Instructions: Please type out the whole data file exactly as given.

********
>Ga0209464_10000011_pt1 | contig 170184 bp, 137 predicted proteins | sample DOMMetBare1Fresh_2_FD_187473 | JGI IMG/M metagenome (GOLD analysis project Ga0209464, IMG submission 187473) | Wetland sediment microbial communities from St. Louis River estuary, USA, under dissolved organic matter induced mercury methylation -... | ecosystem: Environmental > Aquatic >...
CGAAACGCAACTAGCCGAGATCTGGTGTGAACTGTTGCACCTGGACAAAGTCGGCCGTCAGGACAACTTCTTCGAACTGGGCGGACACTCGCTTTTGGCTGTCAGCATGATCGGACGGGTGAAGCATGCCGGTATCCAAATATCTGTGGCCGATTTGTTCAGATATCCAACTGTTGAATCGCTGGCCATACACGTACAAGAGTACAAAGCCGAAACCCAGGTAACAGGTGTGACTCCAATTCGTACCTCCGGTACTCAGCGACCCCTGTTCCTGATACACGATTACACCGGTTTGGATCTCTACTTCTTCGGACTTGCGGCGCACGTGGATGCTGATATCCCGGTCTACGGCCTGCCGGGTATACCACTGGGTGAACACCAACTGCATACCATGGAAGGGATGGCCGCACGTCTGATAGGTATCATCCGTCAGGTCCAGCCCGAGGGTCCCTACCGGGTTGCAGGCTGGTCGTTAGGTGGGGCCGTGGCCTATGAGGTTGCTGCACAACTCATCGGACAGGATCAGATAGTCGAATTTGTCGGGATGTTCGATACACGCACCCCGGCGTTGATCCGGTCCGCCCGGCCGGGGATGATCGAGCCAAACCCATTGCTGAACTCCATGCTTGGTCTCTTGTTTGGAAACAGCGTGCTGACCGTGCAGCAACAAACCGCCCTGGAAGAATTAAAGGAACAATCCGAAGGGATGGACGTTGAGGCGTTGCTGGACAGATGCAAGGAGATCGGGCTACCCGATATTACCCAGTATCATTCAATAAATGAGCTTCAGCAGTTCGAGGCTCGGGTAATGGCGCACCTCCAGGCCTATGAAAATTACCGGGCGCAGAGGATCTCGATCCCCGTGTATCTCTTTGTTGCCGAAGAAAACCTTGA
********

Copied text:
>Ga0209464_10000011_pt1 | contig 170184 bp, 137 predicted proteins | sample DOMMetBare1Fresh_2_FD_187473 | JGI IMG/M metagenome (GOLD analysis project Ga0209464, IMG submission 187473) | Wetland sediment microbial communities from St. Louis River estuary, USA, under dissolved organic matter induced mercury methylation -... | ecosystem: Environmental > Aquatic >...
CGAAACGCAACTAGCCGAGATCTGGTGTGAACTGTTGCACCTGGACAAAGTCGGCCGTCAGGACAACTTCTTCGAACTGGGCGGACACTCGCTTTTGGCTGTCAGCATGATCGGACGGGTGAAGCATGCCGGTATCCAAATATCTGTGGCCGATTTGTTCAGATATCCAACTGTTGAATCGCTGGCCATACACGTACAAGAGTACAAAGCCGAAACCCAGGTAACAGGTGTGACTCCAATTCGTACCTCCGGTACTCAGCGACCCCTGTTCCTGATACACGATTACACCGGTTTGGATCTCTACTTCTTCGGACTTGCGGCGCACGTGGATGCTGATATCCCGGTCTACGGCCTGCCGGGTATACCACTGGGTGAACACCAACTGCATACCATGGAAGGGATGGCCGCACGTCTGATAGGTATCATCCGTCAGGTCCAGCCCGAGGGTCCCTACCGGGTTGCAGGCTGGTCGTTAGGTGGGGCCGTGGCCTATGAGGTTGCTGCACAACTCATCGGACAGGATCAGATAGTCGAATTTGTCGGGATGTTCGATACACGCACCCCGGCGTTGATCCGGTCCGCCCGGCCGGGGATGATCGAGCCAAACCCATTGCTGAACTCCATGCTTGGTCTCTTGTTTGGAAACAGCGTGCTGACCGTGCAGCAACAAACCGCCCTGGAAGAATTAAAGGAACAATCCGAAGGGATGGACGTTGAGGCGTTGCTGGACAGATGCAAGGAGATCGGGCTACCCGATATTACCCAGTATCATTCAATAAATGAGCTTCAGCAGTTCGAGGCTCGGGTAATGGCGCACCTCCAGGCCTATGAAAATTACCGGGCGCAGAGGATCTCGATCCCCGTGTATCTCTTTGTTGCCGAAGAAAACCTTGA